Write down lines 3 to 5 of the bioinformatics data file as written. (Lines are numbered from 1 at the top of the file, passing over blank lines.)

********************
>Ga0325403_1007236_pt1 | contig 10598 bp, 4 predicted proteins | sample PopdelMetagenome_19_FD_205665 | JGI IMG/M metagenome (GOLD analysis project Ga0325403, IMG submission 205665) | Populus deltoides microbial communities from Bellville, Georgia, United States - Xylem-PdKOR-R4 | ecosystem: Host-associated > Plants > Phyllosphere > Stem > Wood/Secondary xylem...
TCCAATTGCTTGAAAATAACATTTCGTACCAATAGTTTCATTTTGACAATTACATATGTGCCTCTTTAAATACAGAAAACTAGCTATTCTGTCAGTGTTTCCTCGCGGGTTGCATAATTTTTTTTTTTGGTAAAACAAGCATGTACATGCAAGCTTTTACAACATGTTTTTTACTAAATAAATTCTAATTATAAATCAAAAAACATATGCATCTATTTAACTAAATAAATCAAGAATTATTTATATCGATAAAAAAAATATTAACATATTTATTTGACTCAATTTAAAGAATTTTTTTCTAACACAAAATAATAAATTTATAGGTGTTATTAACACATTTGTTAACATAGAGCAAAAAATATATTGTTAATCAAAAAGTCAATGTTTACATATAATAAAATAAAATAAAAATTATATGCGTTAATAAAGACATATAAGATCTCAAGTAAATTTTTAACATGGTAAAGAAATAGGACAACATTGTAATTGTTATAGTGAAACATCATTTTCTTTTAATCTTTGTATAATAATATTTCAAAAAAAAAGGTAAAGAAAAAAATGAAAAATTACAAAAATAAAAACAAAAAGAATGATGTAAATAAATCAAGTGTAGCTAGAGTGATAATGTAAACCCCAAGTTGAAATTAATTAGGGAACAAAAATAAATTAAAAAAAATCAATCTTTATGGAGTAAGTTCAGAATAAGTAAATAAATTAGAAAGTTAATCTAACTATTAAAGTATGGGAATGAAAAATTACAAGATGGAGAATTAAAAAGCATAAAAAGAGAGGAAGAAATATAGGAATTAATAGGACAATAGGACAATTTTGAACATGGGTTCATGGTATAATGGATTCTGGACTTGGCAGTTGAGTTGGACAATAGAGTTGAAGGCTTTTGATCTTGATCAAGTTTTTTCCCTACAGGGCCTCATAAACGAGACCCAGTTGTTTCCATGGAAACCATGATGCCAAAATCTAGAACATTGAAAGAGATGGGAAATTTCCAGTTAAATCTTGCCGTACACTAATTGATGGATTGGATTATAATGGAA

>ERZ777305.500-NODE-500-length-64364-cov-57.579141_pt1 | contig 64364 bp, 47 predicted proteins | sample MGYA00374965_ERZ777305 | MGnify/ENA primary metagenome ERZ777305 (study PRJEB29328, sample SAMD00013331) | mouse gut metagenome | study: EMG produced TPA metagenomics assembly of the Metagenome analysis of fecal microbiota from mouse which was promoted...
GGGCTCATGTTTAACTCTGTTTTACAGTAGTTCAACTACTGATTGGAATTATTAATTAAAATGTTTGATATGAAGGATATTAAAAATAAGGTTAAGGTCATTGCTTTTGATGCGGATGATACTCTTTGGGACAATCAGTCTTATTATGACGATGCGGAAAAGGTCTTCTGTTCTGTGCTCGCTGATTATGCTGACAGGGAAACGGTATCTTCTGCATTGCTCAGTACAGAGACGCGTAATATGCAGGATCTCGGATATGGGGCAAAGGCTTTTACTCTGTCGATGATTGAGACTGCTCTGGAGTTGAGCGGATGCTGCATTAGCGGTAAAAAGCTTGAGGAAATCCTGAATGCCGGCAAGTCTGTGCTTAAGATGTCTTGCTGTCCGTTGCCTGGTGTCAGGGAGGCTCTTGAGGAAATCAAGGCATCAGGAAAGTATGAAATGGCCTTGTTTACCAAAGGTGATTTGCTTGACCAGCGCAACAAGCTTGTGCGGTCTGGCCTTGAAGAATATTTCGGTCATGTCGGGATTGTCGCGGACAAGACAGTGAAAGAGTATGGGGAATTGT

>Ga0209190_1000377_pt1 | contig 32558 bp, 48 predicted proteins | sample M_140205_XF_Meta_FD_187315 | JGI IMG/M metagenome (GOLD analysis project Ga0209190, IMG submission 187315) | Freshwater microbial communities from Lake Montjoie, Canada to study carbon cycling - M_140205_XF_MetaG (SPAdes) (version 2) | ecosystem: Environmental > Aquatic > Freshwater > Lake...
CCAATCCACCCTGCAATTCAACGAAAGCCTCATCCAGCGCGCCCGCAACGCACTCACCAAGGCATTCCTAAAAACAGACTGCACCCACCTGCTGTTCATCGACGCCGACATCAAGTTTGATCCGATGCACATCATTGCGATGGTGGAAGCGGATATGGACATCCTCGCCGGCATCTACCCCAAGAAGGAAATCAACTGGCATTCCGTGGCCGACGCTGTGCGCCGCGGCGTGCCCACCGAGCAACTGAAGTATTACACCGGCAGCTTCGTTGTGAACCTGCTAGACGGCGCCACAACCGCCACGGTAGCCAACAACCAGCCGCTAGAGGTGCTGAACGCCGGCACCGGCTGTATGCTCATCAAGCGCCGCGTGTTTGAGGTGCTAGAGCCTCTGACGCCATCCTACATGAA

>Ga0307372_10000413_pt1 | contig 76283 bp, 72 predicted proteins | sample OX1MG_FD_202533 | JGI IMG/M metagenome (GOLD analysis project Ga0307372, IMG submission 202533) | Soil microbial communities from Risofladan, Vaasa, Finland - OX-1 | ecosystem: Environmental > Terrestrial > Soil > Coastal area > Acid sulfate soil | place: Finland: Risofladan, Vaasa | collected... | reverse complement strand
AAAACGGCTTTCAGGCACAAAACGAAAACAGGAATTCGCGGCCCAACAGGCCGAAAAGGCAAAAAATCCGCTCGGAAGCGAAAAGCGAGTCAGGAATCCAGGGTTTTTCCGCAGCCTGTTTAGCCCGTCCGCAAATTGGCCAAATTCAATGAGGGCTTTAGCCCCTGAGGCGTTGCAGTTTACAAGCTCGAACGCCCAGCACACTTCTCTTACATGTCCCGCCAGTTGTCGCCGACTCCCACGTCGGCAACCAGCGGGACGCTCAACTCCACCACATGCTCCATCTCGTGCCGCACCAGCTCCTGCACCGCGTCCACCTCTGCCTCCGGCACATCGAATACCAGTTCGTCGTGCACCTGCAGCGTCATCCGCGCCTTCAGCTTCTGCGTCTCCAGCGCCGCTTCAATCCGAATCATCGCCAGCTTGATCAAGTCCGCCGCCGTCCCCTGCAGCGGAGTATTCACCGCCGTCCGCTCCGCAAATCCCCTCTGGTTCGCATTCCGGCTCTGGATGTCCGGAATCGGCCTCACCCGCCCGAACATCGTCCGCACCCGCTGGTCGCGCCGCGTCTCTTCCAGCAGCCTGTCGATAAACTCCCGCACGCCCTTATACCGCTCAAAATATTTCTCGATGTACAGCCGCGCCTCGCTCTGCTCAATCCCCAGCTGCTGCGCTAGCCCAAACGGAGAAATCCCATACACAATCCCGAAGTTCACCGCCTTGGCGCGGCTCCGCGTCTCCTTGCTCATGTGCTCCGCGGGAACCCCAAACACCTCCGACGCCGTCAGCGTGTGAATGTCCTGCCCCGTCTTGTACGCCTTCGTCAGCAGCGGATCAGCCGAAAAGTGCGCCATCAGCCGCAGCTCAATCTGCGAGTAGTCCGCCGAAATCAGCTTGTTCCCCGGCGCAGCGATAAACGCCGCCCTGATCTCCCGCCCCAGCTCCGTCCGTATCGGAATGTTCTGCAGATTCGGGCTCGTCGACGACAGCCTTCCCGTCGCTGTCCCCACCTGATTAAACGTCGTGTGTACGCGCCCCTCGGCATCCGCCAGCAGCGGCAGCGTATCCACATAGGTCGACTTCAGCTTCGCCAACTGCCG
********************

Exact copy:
>ERZ777305.500-NODE-500-length-64364-cov-57.579141_pt1 | contig 64364 bp, 47 predicted proteins | sample MGYA00374965_ERZ777305 | MGnify/ENA primary metagenome ERZ777305 (study PRJEB29328, sample SAMD00013331) | mouse gut metagenome | study: EMG produced TPA metagenomics assembly of the Metagenome analysis of fecal microbiota from mouse which was promoted...
GGGCTCATGTTTAACTCTGTTTTACAGTAGTTCAACTACTGATTGGAATTATTAATTAAAATGTTTGATATGAAGGATATTAAAAATAAGGTTAAGGTCATTGCTTTTGATGCGGATGATACTCTTTGGGACAATCAGTCTTATTATGACGATGCGGAAAAGGTCTTCTGTTCTGTGCTCGCTGATTATGCTGACAGGGAAACGGTATCTTCTGCATTGCTCAGTACAGAGACGCGTAATATGCAGGATCTCGGATATGGGGCAAAGGCTTTTACTCTGTCGATGATTGAGACTGCTCTGGAGTTGAGCGGATGCTGCATTAGCGGTAAAAAGCTTGAGGAAATCCTGAATGCCGGCAAGTCTGTGCTTAAGATGTCTTGCTGTCCGTTGCCTGGTGTCAGGGAGGCTCTTGAGGAAATCAAGGCATCAGGAAAGTATGAAATGGCCTTGTTTACCAAAGGTGATTTGCTTGACCAGCGCAACAAGCTTGTGCGGTCTGGCCTTGAAGAATATTTCGGTCATGTCGGGATTGTCGCGGACAAGACAGTGAAAGAGTATGGGGAATTGT

>Ga0209190_1000377_pt1 | contig 32558 bp, 48 predicted proteins | sample M_140205_XF_Meta_FD_187315 | JGI IMG/M metagenome (GOLD analysis project Ga0209190, IMG submission 187315) | Freshwater microbial communities from Lake Montjoie, Canada to study carbon cycling - M_140205_XF_MetaG (SPAdes) (version 2) | ecosystem: Environmental > Aquatic > Freshwater > Lake...